Hyperparathyroidism means increased secretions of parathyroid hormones. It is the most common cause of hypercalcemia among the ambulatory population. Hyperparathyroidism occurs mostly due to parathyroid adenoma (~85%), less frequently due to parathyroid hyperplasia (~15%), and rarely occurs as a result of parathyroid carcinoma.

Primary hyperparathyroidism is more common in women than men (2.5:1), especially in older women (Ref).

Hypercalcemia associated with malignancy

It is the most common cause of hypercalcemia among hospitalized patients (Ref). Up to 30% of individuals with cancer have hypercalcemia.

Patients with hypercalcemia due to malignancy commonly have more elevated levels of calcium than those seen in hypercalcemic patients due to primary hyperparathyroidism.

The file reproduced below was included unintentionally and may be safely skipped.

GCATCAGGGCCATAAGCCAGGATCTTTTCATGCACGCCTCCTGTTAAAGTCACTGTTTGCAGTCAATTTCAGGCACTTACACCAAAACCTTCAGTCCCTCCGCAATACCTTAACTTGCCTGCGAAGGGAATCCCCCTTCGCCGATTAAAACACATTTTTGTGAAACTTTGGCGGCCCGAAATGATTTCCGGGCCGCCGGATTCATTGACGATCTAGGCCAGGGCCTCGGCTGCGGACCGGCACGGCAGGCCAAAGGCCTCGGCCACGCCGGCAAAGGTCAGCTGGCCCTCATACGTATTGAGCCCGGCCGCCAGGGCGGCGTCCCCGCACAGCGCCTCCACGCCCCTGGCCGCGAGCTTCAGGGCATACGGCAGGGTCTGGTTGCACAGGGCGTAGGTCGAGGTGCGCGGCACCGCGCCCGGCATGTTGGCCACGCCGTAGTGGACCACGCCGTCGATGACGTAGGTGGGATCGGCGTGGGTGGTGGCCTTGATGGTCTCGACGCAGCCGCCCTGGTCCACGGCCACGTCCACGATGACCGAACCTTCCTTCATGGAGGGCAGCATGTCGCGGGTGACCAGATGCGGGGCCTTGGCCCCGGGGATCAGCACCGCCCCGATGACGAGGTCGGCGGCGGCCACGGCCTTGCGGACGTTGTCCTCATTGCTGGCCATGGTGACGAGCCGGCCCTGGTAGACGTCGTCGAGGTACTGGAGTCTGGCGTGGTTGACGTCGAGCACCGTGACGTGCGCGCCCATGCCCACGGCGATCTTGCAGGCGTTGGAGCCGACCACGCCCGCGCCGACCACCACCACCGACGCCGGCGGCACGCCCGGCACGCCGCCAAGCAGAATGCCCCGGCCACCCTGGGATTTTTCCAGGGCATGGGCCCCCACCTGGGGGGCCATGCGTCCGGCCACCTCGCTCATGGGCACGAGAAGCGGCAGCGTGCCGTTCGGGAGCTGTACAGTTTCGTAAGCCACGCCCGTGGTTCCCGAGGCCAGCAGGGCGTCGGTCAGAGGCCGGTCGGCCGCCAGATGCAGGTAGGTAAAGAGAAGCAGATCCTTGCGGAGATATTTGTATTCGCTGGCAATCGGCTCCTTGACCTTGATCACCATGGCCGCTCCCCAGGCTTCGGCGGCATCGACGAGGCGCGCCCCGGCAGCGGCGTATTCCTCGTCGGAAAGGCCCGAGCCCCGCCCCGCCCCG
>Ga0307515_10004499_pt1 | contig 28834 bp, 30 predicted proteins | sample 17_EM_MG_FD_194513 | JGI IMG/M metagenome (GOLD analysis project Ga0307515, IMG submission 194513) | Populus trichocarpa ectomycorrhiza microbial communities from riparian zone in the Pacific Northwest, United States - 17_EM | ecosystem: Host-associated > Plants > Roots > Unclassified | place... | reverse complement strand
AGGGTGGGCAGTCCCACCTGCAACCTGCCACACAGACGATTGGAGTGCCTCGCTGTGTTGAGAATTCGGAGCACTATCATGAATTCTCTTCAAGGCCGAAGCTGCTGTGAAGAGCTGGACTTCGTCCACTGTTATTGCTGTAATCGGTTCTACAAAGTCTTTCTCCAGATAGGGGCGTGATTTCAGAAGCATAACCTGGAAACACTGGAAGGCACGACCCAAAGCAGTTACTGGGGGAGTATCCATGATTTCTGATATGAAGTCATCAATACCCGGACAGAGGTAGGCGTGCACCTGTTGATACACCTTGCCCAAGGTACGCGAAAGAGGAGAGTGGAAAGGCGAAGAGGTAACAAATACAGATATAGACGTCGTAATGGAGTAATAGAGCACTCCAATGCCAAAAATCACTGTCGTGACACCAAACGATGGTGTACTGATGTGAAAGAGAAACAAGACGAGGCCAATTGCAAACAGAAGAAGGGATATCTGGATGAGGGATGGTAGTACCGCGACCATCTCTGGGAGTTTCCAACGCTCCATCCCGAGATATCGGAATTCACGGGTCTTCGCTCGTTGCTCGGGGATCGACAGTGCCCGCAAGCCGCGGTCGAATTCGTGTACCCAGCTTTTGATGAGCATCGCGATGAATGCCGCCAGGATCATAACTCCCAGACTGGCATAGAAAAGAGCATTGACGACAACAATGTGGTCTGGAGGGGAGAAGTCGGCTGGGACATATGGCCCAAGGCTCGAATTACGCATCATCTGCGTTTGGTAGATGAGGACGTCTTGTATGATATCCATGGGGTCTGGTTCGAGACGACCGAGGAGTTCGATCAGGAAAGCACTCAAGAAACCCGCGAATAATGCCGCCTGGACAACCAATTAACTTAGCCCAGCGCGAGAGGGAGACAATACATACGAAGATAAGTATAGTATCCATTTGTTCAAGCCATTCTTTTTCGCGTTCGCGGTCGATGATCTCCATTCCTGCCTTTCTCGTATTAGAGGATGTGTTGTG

The calcium levels in case of hypercalcemia due to malignancy may be greater than 3.25 mmol/L (13.0 mg/dL).

This type of hypercalcemia may result from the extra conversion of 25(OH) vitamin D to 1,25-dihydroxy vitamin D (the active form of vitamin D) in the kidney.

Chronic renal failure

Chronic renal failure is a relatively common cause of hypercalcemia. Patients with chronic renal failure usually have secondary hyperparathyroidism with low or normal calcium levels.

However, in this case, hypercalcemia may result from the treatment with calcium, phosphate binders, and vitamin D supplements.

Patients treated with calcium salts and vitamin D to control calcium, and phosphate blood levels, and parathyroid homeostasis can lead to dynamic bone disease and consequently, reduce the uptake of calcium by bone, and as a result, hypercalcemia develops.